Cars 2 (2011)
★★ / ★★★★
Secret agent Finn McMissile (voiced by Michael Caine) was tracking a group of vehicular criminals, seemingly led by Professor Z (Thomas Kretschmann), conspiring to persuade the public that Allinol, an alternative fuel to gasoline, was bad. When his identity was compromised, he had no choice but to send the inexperienced but charming Holley Shiftwell (Emily Mortimer) out in the field. Meanwhile, Lightning McQueen (Owen Wilson) was invited to participate in the first World Grand Prix and he decided to take Mater (Larry the Cable Guy), his best friend, with him. While in Japan, Mater was mistaken as an American spy by Holley. Based on the screenplay by Ben Queen, “Cars 2” was an improvement from John Lasseter and Joe Ranft’s “Cars” in terms of pacing. Still, it left much to be desired. From the first scene, I felt myself detached. Watching a car fling itself from one side of the ship to another like Spider-man had a certain bubbly creative energy, but it didn’t draw me into getting to know that character. The animation, as usual, was well-done. Vibrant colors were abound and it made my eyes want to linger on certain images even if the images were moving so quickly. The vroom-vroom sounds in the foreground and the background chatter and screams of fans complemented each other so they created an exciting mood prior to the race. The colors and sounds matched the country the cars were in. For example, while in Japan, indoor neon lights were prevalent, but while in Italy, outdoor natural light took center stage. I wish the friendship between Mater and Lightning McQueen was taken on a new level. They essentially learned the same lesson in the first film which made the entire oeuvre a bit déjà vu, stale, lacking genuine tension. When the duo got into a disagreement in Japan, it was too early in the picture and it didn’t help that they spent most of the time apart before and after that point. The decision of making Mater the center of the story was not entirely a good one. He was amusing to watch because he was a clown, a stereotypical hillbilly American who hadn’t experienced city life. I loved the scene where he thought that the wasabi was free ice cream. The server put a little dot on his plate. Mater, unimpressed, insisted that the server added more because it was free anyway. Things didn’t go well for the tow truck when he put a plateful of wasabi in his mouth. But the same type of joke was recycled over and over: Mater put himself in an awkward situation and he made a complete fool of himself. I wanted different types and more sources of comedy. What about Lightning McQueen and his rivalry with the vain Francesco Bernoulli (John Turturro), both on and off the race track? It would have been great if Sally (Bonnie Hunt) was forced to choose between the two celebrities. After all, there was a theme about home life versus life in the fast lane. “Cars 2,” directed by John Lasseter and Brad Lewis, was an unnecessary sequel to a barely mediocre first outing. In the middle of all the car crashes and gasoline versus alternative fuel debates, I started to wonder about the money it took to create the sequel and how that money could’ve been used to make an entirely new Pixar movie with a genuinely moving story and lovable characters.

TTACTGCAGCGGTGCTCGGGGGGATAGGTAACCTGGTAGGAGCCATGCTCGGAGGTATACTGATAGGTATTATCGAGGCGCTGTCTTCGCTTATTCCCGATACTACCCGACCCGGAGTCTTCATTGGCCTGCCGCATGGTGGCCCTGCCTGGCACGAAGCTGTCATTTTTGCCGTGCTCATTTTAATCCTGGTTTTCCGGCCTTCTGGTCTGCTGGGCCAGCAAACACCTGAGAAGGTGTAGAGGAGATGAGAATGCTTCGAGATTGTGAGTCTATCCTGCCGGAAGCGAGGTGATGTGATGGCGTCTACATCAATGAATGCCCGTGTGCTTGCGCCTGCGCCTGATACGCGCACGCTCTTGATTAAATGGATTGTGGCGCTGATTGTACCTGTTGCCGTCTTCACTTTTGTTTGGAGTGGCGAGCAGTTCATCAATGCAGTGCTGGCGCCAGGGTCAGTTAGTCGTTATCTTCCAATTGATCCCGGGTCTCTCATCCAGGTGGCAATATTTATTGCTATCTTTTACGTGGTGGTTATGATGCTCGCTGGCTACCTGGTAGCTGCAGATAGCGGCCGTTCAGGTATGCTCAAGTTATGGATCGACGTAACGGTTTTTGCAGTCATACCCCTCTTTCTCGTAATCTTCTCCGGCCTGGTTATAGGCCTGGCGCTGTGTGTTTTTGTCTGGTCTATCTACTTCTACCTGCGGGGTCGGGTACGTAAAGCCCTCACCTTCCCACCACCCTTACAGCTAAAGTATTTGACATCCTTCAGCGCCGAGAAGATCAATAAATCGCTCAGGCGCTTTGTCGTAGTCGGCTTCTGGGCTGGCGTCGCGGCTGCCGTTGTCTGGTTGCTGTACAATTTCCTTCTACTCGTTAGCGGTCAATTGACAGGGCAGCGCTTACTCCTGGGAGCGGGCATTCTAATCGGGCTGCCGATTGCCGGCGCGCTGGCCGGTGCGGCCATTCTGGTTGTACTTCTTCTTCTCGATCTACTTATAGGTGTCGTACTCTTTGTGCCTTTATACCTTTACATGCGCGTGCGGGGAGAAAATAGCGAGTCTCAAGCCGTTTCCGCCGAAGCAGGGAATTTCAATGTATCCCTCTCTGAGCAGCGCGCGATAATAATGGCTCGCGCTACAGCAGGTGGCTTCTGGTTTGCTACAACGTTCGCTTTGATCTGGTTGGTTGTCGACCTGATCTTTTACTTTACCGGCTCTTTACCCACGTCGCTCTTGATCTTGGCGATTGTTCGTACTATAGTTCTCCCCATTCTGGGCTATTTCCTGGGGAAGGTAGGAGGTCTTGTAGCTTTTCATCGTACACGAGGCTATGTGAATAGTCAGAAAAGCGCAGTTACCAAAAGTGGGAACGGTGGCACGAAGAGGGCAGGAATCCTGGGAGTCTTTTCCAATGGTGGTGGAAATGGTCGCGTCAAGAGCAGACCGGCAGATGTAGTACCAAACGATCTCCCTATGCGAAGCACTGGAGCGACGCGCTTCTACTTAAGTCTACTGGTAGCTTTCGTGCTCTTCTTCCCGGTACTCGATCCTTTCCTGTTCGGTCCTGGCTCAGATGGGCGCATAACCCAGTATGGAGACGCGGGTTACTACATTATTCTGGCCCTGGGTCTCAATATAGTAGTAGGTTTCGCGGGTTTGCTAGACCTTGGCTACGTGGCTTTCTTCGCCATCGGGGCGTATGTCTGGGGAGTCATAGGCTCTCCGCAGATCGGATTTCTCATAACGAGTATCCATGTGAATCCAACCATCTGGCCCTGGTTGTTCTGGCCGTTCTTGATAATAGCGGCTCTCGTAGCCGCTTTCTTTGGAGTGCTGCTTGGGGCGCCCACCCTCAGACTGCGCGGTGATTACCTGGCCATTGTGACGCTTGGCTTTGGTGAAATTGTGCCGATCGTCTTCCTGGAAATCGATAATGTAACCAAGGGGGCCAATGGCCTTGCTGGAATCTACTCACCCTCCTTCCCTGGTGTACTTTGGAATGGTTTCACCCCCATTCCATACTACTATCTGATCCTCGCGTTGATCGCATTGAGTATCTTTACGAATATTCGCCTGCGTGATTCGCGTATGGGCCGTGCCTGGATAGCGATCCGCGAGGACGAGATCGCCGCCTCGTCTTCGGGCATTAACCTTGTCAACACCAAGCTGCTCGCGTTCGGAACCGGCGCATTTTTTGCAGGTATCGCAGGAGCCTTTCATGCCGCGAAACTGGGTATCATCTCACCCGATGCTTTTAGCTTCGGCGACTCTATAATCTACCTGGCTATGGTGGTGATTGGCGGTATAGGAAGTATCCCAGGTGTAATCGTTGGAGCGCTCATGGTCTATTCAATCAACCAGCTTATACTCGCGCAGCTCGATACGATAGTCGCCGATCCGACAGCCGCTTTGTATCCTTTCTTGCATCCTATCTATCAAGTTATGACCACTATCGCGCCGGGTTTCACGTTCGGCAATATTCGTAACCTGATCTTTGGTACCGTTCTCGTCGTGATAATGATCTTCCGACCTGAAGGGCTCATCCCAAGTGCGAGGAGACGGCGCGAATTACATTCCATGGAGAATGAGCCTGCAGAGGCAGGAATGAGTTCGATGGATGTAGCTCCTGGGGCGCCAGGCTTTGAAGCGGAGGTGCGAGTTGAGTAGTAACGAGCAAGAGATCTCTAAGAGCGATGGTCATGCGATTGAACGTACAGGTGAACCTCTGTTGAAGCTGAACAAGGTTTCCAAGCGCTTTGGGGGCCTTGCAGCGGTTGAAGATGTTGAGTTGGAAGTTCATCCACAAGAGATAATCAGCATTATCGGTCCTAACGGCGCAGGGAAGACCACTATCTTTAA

Waking Sleeping Beauty (2009)
★★★ / ★★★★
I grew up on Disney’s late 1980s to mid-1990s animated movies like Ron Clements and John Musker’s “The Little Mermaid” and “Aladdin,” Hendel Butoy and Mike Gabriel’s lesser-known “The Rescuers Down Under,” and Roger Allers and Rob Minkoff’s “The Lion King,” but I don’t know much about the history of the team behind such hits so I just had to watch this film. With their successes, it’s difficult to imagine, let alone appreciate, the hardships the artists went through to release commercially-pleasing projects and at the same time ward off their competitors (Steven Spielberg, working for a different company at the time, was actually one of them). And that’s exactly what this film was about: To tell the story of the behind-the-scenes struggles the writers, artists, and leaders in the company who had no choice but to live up to Walt Disney’s many profound accomplishments. I thought it was fascinating in the way it explored the collision of vastly different ideas in how to launch a story and how those ideas cost millions of dollars, while only a minute amount ended up on screen. When the documentary showed us how much of the sketches ended up in recycling, the voice inside my head couldn’t help but yell out a resounding, “No! Don’t throw all of that hard work in the trash!” I learned a whole lot from the film and, in a way, it changed the way I saw the animated movies I cherished as a child. I didn’t know that “The Rescuers Down Under” (a box-office flop upon its release and, to this day, highly underrated) was Disney’s first ever animated film made digitally. I thought that each frame was drawn by hand but looking back on it, the images looked sharper and more defined than its predecessors. I almost wanted to see the movie again so I could observe the risks that the animators took in order to release movies at a much faster rate. The documentary also tackled the issue of the workers’ debilitating health. Since the animation studios’ projects were hit-and-miss, at some point the workers were not properly compensated; they had to draw all night and come to work in the morning with uncontrollable shaking of the hands, while some suffered long-term carpal tunnel syndrome. I thought the company’s goal of releasing one Disney movie per year was unrealistic considering the amount work the team had to inject in each project. “Waking Sleeping Beauty,” directed by Don Hahn, is a required viewing for those who love classic Disney animated films and are children at heart. There were some fun and touching appearances from Tim Burton, Howard Ashman, and John Lasseter, but watching it should make us appreciate the talent behind the art we feel like we have a deep connection with.